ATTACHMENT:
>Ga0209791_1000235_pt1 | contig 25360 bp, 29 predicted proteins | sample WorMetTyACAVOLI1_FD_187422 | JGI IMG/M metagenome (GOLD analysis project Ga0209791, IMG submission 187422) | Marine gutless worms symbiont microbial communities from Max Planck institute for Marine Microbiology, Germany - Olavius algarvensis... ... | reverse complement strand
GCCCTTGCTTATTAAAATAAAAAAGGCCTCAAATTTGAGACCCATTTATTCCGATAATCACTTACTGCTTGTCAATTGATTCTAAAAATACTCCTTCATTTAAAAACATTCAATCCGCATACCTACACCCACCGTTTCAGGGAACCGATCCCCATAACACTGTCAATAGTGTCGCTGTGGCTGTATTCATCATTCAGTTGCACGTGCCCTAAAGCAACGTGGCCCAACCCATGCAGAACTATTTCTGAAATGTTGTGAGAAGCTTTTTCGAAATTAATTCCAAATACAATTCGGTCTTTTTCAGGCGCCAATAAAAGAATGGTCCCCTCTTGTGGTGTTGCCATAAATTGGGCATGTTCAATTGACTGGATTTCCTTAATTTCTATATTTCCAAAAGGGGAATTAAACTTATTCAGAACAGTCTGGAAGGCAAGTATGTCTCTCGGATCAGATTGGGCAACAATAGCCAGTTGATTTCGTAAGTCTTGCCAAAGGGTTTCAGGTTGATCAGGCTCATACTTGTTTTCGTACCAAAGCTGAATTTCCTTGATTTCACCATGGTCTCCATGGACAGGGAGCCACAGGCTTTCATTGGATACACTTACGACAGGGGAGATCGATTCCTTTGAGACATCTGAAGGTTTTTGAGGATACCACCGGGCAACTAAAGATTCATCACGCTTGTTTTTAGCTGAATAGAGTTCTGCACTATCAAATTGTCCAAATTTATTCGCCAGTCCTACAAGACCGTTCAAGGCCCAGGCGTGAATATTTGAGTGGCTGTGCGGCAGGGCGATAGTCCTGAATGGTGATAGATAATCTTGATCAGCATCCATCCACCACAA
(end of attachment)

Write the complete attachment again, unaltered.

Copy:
>Ga0209791_1000235_pt1 | contig 25360 bp, 29 predicted proteins | sample WorMetTyACAVOLI1_FD_187422 | JGI IMG/M metagenome (GOLD analysis project Ga0209791, IMG submission 187422) | Marine gutless worms symbiont microbial communities from Max Planck institute for Marine Microbiology, Germany - Olavius algarvensis... ... | reverse complement strand
GCCCTTGCTTATTAAAATAAAAAAGGCCTCAAATTTGAGACCCATTTATTCCGATAATCACTTACTGCTTGTCAATTGATTCTAAAAATACTCCTTCATTTAAAAACATTCAATCCGCATACCTACACCCACCGTTTCAGGGAACCGATCCCCATAACACTGTCAATAGTGTCGCTGTGGCTGTATTCATCATTCAGTTGCACGTGCCCTAAAGCAACGTGGCCCAACCCATGCAGAACTATTTCTGAAATGTTGTGAGAAGCTTTTTCGAAATTAATTCCAAATACAATTCGGTCTTTTTCAGGCGCCAATAAAAGAATGGTCCCCTCTTGTGGTGTTGCCATAAATTGGGCATGTTCAATTGACTGGATTTCCTTAATTTCTATATTTCCAAAAGGGGAATTAAACTTATTCAGAACAGTCTGGAAGGCAAGTATGTCTCTCGGATCAGATTGGGCAACAATAGCCAGTTGATTTCGTAAGTCTTGCCAAAGGGTTTCAGGTTGATCAGGCTCATACTTGTTTTCGTACCAAAGCTGAATTTCCTTGATTTCACCATGGTCTCCATGGACAGGGAGCCACAGGCTTTCATTGGATACACTTACGACAGGGGAGATCGATTCCTTTGAGACATCTGAAGGTTTTTGAGGATACCACCGGGCAACTAAAGATTCATCACGCTTGTTTTTAGCTGAATAGAGTTCTGCACTATCAAATTGTCCAAATTTATTCGCCAGTCCTACAAGACCGTTCAAGGCCCAGGCGTGAATATTTGAGTGGCTGTGCGGCAGGGCGATAGTCCTGAATGGTGATAGATAATCTTGATCAGCATCCATCCACCACAA